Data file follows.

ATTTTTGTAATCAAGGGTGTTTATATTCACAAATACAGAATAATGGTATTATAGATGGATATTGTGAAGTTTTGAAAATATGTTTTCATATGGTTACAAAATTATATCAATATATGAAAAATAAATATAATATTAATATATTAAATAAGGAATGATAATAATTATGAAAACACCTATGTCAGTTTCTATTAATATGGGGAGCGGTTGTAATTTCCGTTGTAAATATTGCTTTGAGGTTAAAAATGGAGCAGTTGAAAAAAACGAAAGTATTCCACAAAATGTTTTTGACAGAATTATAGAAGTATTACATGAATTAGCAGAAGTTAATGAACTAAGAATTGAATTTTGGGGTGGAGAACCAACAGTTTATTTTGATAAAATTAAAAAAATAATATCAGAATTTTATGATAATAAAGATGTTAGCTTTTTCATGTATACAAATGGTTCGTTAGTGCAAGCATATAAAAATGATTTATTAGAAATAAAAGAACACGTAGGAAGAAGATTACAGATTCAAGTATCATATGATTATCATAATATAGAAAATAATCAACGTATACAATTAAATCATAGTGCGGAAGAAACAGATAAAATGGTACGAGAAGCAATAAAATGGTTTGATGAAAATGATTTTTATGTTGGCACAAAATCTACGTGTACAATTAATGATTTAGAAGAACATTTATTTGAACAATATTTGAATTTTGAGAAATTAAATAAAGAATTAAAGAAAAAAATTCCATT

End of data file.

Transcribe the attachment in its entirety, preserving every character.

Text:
ATTTTTGTAATCAAGGGTGTTTATATTCACAAATACAGAATAATGGTATTATAGATGGATATTGTGAAGTTTTGAAAATATGTTTTCATATGGTTACAAAATTATATCAATATATGAAAAATAAATATAATATTAATATATTAAATAAGGAATGATAATAATTATGAAAACACCTATGTCAGTTTCTATTAATATGGGGAGCGGTTGTAATTTCCGTTGTAAATATTGCTTTGAGGTTAAAAATGGAGCAGTTGAAAAAAACGAAAGTATTCCACAAAATGTTTTTGACAGAATTATAGAAGTATTACATGAATTAGCAGAAGTTAATGAACTAAGAATTGAATTTTGGGGTGGAGAACCAACAGTTTATTTTGATAAAATTAAAAAAATAATATCAGAATTTTATGATAATAAAGATGTTAGCTTTTTCATGTATACAAATGGTTCGTTAGTGCAAGCATATAAAAATGATTTATTAGAAATAAAAGAACACGTAGGAAGAAGATTACAGATTCAAGTATCATATGATTATCATAATATAGAAAATAATCAACGTATACAATTAAATCATAGTGCGGAAGAAACAGATAAAATGGTACGAGAAGCAATAAAATGGTTTGATGAAAATGATTTTTATGTTGGCACAAAATCTACGTGTACAATTAATGATTTAGAAGAACATTTATTTGAACAATATTTGAATTTTGAGAAATTAAATAAAGAATTAAAGAAAAAAATTCCATT